Lawsuit seeks drilling ban in remote Utah

Published February 1, 2002

Two environmental groups on December 6 filed a lawsuit against the federal government to prohibit oil recovery in remote areas of southern Utah.

The federal Bureau of Land Management has granted 12 leases to private companies for oil and gas exploration in one of the most desolate portions of the country. The remote area of Utah at issue is often featured in Western movies portraying the most hostile elements of the Old West. Nevertheless, the National Resources Defense Council (NRDC) and the Southern Utah Wilderness Alliance argue the region is inappropriate for oil drilling.

“There are places where drilling is appropriate, and it’s already going on,” said NRDC attorney Johanna Wald. “But it is unnecessary and inappropriate to drill in these environmentally sensitive areas. We cannot drill our way to energy independence.”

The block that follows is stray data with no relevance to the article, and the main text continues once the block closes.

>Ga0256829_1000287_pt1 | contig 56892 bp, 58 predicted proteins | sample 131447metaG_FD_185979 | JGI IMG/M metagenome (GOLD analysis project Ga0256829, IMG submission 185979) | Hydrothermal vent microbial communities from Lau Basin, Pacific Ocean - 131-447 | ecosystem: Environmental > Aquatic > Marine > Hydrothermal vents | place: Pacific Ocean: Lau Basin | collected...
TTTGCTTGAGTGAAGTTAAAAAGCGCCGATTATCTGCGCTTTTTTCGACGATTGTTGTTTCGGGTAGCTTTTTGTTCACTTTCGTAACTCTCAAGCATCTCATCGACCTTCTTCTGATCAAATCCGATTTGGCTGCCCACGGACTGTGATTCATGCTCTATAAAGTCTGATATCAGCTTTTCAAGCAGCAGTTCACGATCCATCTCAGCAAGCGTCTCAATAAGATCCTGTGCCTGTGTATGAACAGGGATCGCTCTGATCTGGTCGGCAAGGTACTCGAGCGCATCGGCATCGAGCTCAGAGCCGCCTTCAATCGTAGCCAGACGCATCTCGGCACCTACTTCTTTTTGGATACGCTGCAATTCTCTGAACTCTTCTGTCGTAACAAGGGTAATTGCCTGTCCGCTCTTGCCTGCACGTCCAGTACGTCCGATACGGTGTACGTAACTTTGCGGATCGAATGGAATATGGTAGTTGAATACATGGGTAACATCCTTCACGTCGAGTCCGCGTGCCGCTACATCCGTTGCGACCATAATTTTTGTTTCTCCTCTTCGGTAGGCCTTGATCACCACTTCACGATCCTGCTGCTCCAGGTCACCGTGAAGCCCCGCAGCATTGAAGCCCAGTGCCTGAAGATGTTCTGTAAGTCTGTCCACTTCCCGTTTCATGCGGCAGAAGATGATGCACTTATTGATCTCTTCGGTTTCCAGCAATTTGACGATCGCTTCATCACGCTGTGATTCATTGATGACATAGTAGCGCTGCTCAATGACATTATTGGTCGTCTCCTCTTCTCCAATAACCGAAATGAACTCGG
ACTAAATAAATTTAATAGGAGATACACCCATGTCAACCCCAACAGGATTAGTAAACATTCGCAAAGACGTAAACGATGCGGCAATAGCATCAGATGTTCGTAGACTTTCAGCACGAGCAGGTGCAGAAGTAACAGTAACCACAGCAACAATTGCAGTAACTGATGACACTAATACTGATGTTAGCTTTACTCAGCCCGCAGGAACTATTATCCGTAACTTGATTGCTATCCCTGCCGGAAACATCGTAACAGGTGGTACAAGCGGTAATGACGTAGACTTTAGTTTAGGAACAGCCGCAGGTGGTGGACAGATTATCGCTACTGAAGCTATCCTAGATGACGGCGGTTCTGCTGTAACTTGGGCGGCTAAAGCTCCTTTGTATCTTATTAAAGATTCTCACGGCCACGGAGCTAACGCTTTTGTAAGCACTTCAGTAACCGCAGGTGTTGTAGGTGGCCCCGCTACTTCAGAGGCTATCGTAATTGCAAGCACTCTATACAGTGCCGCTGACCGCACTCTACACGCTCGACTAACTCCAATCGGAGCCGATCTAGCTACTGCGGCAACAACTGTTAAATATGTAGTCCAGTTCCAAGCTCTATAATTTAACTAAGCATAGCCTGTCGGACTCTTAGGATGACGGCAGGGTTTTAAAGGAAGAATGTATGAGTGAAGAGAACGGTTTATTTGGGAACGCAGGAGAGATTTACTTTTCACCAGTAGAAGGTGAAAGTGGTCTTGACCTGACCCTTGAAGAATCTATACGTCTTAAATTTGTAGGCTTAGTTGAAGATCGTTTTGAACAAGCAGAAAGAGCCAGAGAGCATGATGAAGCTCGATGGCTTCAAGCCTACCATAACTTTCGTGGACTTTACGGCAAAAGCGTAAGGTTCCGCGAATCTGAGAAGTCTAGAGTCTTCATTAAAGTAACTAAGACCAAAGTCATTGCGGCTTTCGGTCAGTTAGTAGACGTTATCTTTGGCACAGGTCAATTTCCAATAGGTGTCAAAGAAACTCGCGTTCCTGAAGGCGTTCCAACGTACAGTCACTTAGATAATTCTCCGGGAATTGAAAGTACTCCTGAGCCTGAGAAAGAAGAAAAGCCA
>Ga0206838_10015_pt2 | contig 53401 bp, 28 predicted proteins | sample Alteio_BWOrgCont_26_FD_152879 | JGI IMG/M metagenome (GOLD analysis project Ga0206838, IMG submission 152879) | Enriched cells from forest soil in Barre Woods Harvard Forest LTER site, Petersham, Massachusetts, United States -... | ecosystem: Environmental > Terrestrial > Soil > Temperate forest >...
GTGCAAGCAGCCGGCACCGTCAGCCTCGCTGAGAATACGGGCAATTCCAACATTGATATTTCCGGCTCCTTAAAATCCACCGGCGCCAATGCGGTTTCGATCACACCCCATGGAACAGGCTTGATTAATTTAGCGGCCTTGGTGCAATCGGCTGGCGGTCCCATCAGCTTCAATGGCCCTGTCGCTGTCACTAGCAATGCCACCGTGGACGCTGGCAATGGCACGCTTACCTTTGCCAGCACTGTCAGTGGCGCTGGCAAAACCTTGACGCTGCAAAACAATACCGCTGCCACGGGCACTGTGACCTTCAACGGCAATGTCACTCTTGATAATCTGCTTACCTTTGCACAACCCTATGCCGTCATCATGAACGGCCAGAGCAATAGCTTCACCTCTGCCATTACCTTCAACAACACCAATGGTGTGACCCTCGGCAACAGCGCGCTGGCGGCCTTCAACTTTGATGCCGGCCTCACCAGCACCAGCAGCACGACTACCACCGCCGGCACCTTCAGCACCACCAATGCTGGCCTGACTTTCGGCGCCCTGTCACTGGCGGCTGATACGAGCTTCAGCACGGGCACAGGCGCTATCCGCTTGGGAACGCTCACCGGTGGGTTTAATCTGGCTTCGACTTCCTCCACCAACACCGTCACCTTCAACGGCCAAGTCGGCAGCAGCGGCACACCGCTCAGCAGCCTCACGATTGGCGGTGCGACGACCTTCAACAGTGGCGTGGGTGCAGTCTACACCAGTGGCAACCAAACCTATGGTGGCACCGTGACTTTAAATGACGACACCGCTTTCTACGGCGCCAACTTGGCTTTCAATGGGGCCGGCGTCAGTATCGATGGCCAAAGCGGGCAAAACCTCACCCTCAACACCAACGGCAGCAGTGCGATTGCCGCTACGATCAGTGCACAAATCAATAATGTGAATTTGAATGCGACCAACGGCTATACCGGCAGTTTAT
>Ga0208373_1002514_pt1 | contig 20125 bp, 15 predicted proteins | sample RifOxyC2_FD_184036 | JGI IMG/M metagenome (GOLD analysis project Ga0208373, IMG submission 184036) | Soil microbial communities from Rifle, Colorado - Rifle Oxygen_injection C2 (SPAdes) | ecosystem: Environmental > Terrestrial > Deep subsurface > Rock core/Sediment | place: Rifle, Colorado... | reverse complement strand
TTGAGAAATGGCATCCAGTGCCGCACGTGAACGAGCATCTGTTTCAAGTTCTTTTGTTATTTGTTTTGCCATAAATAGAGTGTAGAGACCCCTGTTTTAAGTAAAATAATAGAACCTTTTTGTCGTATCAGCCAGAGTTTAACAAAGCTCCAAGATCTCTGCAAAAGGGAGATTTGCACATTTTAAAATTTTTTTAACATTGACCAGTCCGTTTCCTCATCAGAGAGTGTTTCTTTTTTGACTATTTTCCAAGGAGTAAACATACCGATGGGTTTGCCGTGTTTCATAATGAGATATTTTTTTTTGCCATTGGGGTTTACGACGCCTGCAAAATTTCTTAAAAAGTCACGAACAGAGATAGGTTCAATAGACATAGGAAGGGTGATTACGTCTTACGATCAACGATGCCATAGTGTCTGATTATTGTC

According to the NRDC, the region is environmentally sensitive because it contains buried pottery shards and other remnants of ancient Indian tribes. The region is also home to the occasional antelope, sheep, falcon, and cactus.

“The administration has committed these sensitive parcels of land to oil and gas development without ever taking the time to examine what that leasing and development will mean to these extraordinary lands,” said Wald.

In addition to its federal lawsuit, the NRDC is pressing Congress to designate 9.1 million acres of the region as protected wilderness. An NRDC-supported bill to that effect is currently pending in both the House and the Senate.